The loss of Nick Barnett to season-ending injury after Week 4 revealed the Packers' uncommon depth at inside linebacker. It'll cost the Packers $6.05 million to keep Barnett in 2011. / Evan Siegle/Press-Gazette
The Green Bay Packers needed every bit of their uncommonly good depth at inside linebacker this year.
Not many NFL teams could have lost Nick Barnett for the season after four games and Brandon Chillar to injured reserve after 11 games, and, basically, been no worse off. Thatís one argument for holding onto depth rather than trading it.
But that depth will take a hit this offseason because of costs. Desmond Bishop and A.J. Hawk in effect will be free agents ó Bishop literally so, assuming the next collective bargaining agreement returns the eligibility minimum for free agency to four years. Hawk is scheduled to make $10 million in 2011, but that obviously isnít going to happen, so heíll either reach agreement on a new deal or know heíll be cut and free to sign with any team.
Barnett, 29, is scheduled to make $6.05 million in salary and bonus in 2011, and Chillar, 28, will make $2.6 million. Bishop and Hawk likely will cost in the $4 million range. Thereís no way the Packers will pay four inside linebackers startersí money. At least one will have to go.
Chillar is the closest to a lock because heís the cheapest and the best in pass coverage, a specialized skill thatís valuable to a team that plays nickel a majority of its defensive snaps.
After that, any two of three could be back, depending on costs.
Barnett is the most dynamic and accomplished player in the group, but heís played a lot of NFL football as an every-down linebacker (113 games, playoffs included) with an abandon that has to have taken a toll on his 6-feet-2 and 236-pound frame, which is on the small side for his position. Maybe missing the final 12 games this year because of a broken wrist will do his health some good for next year, but thatís something the Packers will have to look at hard this offseason.
At his salary and age, itís no guarantee heís back. Itís all about bang for the buck, and the costs for Bishop and Hawk will be a factor there.
Hawk never became the playmaker the Packers projected when they drafted him at No. 5 overall in 2006, but heís shown more redeeming qualities this year. He hasnít missed a game in his five years and in the second half of this season has played his most sound football. If the Packers offered him $3 million to $4 million a year, would he take it or think he could do better on the open market?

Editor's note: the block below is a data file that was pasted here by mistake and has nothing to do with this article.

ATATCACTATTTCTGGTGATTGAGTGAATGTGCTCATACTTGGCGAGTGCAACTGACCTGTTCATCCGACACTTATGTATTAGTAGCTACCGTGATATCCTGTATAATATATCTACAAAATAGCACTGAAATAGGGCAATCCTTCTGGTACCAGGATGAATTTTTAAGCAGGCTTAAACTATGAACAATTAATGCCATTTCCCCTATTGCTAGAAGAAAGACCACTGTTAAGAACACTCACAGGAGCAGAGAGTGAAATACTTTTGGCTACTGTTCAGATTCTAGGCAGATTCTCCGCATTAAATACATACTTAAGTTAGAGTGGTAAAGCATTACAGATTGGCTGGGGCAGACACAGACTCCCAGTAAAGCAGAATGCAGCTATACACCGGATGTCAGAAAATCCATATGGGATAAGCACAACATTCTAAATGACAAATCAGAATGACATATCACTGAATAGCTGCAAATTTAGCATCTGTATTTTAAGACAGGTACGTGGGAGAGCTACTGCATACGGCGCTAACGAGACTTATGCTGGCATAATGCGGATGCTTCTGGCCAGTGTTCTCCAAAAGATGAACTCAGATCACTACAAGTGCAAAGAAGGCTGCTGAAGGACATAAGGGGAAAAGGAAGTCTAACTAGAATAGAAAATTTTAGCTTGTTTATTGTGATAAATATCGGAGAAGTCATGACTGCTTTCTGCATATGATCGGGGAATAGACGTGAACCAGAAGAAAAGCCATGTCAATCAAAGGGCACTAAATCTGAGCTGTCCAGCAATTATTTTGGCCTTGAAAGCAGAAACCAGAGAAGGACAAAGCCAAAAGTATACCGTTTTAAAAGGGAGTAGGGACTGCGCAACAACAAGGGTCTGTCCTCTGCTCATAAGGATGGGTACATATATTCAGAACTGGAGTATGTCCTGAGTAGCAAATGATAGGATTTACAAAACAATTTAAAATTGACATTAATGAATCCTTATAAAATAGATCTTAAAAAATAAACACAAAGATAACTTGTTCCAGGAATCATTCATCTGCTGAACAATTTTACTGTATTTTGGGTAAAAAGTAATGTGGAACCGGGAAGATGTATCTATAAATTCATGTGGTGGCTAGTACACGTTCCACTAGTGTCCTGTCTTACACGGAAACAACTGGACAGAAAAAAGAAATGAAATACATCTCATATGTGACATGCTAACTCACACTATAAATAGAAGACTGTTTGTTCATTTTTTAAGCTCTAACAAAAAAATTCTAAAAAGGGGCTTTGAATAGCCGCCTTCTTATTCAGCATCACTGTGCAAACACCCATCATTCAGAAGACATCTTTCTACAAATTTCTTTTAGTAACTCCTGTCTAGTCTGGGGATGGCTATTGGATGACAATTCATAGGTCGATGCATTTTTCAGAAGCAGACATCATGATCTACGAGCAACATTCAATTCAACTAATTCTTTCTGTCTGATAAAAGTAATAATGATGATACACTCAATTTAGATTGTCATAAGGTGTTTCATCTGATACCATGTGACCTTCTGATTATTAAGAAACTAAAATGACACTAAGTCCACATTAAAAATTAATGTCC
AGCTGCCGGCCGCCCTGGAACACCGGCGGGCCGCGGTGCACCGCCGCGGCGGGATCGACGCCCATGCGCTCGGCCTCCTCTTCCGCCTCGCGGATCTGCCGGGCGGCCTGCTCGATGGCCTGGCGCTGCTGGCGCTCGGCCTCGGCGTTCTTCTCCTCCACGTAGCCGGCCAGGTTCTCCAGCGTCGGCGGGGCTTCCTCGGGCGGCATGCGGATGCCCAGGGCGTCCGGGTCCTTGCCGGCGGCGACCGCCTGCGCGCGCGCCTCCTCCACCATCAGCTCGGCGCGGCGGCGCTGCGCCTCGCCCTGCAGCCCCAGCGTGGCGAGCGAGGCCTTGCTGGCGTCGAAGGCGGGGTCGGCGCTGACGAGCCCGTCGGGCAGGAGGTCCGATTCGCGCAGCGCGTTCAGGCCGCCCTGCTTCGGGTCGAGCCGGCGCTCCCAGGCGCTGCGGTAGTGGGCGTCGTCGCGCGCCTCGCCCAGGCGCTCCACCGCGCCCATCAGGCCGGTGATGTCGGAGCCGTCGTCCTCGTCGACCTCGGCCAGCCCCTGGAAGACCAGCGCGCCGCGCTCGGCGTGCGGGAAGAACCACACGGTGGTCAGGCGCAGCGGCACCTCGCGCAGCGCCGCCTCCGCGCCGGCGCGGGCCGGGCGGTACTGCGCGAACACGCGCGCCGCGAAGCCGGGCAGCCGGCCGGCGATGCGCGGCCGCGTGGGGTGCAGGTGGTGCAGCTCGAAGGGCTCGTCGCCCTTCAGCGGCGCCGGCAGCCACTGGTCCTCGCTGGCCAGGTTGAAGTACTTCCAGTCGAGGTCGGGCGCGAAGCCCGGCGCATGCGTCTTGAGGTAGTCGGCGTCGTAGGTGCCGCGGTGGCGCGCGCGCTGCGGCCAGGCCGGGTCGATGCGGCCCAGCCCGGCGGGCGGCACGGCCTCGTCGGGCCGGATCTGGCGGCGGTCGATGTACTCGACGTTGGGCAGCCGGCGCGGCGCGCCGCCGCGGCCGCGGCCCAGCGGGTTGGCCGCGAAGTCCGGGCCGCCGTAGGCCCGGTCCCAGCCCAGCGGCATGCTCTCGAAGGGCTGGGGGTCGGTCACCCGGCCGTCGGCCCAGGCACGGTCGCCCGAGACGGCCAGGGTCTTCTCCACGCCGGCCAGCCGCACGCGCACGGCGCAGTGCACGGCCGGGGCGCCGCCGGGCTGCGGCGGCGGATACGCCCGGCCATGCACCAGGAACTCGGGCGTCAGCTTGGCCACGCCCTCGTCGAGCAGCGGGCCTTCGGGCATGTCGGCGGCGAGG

Regardless, Bishop has been the better player of the two. Since becoming a starter in Week 5, heís been the teamís leading tackler (74 tackles to Hawkís 63) and for most of that time has played in the base and nickel defenses ó Chillarís shoulder problems cut into his playing time in the several weeks before he landed on IR.
After three long years waiting for his chance, Bishop has proven heís a starting-caliber NFL player, a guy you can win with, a productive starter for a defense that ranks No. 2 in the NFL in scoring and No. 9 in yards allowed.
The Packers started negotiations with his agent in November, and while thereís no indication the sides have reached a deal yet, the interest clearly is there. The Packers want him back, but at what cost?
Bishop doesnít have quite the leverage he would have in past years because of the uncertainty of free agency rules. Chances are he will be a free agent this offseason, but thatís not for sure. Thereís also something to be said for getting money in hand now, because thereís a chance there wonít be a new CBA until this summer or fall. Plus thereís the injury risk in the playoffs, assuming the Packers qualify. That could add up to a discount for the Packers.
Regardless, itís hard to see the Packers paying Bishop at the level they paid Barnett. Barnettís contract, signed in April 2007, paid him $11.5 million in the first year and averages $6 million a season. At the time he signed, he was one of the Packersí best defensive players and at age 25 had just finished his fifth NFL season, all as a starter.
But to get Bishop to forego his likely free agency, the Packers surely will have to pay him at least what they gave Chillar, if not more. In December 2009, Chillar signed a new five-year contract that averages from $3.8 million to $4.2 million a year, depending on the escalators he reaches. The deal included about $7 million in guaranteed money.
If the Packers pony up for Bishop, as their interest late this season suggests theyíre inclined to do, then itís down to Barnett or Hawk. Thereís also the chance theyíd go without either, draft an inside linebacker and go from there. But as this season showed, depth makes a difference. So the smart money says keep three to help weather any storms.
Pete Dougherty covers the Packers for the Press-Gazette. E-mail him at firstname.lastname@example.org.